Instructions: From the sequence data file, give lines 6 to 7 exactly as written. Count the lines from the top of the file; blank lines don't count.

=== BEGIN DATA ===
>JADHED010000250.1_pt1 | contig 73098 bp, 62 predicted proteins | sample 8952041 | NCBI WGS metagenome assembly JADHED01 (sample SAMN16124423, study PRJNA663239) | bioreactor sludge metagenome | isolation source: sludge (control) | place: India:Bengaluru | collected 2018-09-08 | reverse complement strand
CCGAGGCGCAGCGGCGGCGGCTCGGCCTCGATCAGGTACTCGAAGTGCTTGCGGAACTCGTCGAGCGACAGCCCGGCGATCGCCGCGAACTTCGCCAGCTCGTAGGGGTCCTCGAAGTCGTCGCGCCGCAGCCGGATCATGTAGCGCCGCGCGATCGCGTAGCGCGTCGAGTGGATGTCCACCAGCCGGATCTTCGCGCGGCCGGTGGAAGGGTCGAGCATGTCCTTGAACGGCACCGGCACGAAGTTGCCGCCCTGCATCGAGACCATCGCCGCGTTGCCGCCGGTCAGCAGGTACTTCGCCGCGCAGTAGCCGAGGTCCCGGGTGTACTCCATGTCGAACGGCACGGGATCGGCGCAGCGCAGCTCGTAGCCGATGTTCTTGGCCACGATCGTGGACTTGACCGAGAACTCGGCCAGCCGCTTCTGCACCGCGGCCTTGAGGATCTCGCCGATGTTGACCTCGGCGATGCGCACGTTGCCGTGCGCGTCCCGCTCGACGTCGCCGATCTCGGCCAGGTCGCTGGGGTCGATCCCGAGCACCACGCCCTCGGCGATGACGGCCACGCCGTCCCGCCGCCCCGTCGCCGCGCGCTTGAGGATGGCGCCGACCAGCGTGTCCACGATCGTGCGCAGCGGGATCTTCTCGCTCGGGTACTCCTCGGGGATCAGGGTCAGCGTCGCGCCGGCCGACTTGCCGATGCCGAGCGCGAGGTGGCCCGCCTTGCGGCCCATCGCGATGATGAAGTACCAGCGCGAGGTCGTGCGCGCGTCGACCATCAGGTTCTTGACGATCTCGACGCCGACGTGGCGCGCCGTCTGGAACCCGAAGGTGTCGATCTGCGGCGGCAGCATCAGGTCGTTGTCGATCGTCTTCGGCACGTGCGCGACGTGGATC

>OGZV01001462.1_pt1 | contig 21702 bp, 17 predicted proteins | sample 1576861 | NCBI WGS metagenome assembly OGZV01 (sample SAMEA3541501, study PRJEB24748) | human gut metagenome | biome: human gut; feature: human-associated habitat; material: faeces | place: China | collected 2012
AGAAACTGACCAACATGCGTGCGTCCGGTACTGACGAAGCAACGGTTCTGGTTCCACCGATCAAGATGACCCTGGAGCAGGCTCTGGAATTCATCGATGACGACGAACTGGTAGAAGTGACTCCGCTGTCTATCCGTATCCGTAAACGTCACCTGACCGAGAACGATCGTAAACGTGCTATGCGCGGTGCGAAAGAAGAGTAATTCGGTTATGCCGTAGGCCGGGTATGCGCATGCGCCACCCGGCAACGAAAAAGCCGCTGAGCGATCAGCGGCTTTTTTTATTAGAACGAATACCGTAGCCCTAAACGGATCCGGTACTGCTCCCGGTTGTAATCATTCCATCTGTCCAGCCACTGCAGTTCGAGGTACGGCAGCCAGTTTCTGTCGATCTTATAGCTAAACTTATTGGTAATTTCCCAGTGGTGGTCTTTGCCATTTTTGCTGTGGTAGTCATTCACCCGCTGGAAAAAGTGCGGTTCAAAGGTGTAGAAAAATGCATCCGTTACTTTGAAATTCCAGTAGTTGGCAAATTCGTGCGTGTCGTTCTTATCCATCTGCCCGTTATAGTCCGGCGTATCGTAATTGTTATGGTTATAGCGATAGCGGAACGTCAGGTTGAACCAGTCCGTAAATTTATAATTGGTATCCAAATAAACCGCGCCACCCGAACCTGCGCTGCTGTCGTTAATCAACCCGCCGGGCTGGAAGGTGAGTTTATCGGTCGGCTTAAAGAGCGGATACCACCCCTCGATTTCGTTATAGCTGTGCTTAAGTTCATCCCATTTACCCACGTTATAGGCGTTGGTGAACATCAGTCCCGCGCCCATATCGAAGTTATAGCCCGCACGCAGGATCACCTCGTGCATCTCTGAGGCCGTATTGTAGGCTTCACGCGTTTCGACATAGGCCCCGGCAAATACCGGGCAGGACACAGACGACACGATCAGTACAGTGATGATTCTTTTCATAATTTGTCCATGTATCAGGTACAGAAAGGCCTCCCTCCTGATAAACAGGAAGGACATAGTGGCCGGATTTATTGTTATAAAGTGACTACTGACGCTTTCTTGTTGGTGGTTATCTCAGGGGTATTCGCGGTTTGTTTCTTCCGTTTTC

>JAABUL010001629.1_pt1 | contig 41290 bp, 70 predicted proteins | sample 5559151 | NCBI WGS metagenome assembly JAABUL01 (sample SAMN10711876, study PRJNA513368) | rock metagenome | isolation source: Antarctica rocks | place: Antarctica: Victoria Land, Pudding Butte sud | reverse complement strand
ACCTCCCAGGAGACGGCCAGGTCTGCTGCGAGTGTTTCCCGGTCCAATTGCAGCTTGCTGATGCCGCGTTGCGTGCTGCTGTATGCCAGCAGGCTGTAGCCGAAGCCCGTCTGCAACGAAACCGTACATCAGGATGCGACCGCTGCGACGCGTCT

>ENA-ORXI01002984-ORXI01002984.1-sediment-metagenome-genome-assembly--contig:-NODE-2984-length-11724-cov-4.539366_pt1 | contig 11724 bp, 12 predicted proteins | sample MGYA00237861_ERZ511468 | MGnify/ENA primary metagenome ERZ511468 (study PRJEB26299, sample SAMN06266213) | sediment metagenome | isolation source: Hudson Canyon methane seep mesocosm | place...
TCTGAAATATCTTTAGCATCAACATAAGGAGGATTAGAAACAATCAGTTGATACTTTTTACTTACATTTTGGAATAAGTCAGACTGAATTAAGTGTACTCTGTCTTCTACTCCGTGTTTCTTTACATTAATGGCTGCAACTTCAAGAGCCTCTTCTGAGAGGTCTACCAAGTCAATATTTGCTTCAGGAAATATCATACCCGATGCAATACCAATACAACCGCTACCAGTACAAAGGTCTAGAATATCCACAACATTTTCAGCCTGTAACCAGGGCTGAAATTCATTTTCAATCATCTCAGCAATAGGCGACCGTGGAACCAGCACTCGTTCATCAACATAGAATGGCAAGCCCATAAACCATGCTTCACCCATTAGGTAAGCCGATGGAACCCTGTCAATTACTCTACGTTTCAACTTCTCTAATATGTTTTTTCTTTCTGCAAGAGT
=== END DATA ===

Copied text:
ACCTCCCAGGAGACGGCCAGGTCTGCTGCGAGTGTTTCCCGGTCCAATTGCAGCTTGCTGATGCCGCGTTGCGTGCTGCTGTATGCCAGCAGGCTGTAGCCGAAGCCCGTCTGCAACGAAACCGTACATCAGGATGCGACCGCTGCGACGCGTCT

>ENA-ORXI01002984-ORXI01002984.1-sediment-metagenome-genome-assembly--contig:-NODE-2984-length-11724-cov-4.539366_pt1 | contig 11724 bp, 12 predicted proteins | sample MGYA00237861_ERZ511468 | MGnify/ENA primary metagenome ERZ511468 (study PRJEB26299, sample SAMN06266213) | sediment metagenome | isolation source: Hudson Canyon methane seep mesocosm | place...